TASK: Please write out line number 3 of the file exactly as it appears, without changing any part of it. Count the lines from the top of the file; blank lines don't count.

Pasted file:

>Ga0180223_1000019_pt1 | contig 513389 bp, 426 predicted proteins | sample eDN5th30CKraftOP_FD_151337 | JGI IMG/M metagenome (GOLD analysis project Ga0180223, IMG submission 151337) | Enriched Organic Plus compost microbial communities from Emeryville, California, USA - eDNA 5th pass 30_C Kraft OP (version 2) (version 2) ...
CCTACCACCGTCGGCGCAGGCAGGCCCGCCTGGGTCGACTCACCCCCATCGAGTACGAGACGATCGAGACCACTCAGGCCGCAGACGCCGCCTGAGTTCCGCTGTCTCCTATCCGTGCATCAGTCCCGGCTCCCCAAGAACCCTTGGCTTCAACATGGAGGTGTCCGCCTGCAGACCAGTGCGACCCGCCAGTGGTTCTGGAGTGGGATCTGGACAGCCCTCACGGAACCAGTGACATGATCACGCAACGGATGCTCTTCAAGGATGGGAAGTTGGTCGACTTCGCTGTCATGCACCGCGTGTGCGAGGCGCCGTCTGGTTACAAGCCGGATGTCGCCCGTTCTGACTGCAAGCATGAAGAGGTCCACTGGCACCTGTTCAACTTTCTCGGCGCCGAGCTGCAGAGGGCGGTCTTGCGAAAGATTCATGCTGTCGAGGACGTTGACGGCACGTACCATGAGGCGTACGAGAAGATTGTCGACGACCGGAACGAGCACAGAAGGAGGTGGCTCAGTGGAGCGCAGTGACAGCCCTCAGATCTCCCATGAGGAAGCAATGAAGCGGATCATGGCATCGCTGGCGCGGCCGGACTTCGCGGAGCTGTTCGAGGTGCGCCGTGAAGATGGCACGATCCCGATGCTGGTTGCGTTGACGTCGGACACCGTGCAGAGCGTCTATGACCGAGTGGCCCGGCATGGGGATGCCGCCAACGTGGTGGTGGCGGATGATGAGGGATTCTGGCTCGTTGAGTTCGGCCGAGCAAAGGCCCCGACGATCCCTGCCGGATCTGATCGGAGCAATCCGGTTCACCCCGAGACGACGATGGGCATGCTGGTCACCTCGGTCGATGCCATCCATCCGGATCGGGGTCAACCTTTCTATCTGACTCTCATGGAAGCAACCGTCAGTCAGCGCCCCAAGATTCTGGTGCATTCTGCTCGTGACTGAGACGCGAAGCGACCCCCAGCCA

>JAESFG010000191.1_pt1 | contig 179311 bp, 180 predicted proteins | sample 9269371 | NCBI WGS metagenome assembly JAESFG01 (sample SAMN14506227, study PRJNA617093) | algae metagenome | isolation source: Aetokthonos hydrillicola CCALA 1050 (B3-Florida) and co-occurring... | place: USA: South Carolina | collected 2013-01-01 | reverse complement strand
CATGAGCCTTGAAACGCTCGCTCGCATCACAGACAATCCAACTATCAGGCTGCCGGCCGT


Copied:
>JAESFG010000191.1_pt1 | contig 179311 bp, 180 predicted proteins | sample 9269371 | NCBI WGS metagenome assembly JAESFG01 (sample SAMN14506227, study PRJNA617093) | algae metagenome | isolation source: Aetokthonos hydrillicola CCALA 1050 (B3-Florida) and co-occurring... | place: USA: South Carolina | collected 2013-01-01 | reverse complement strand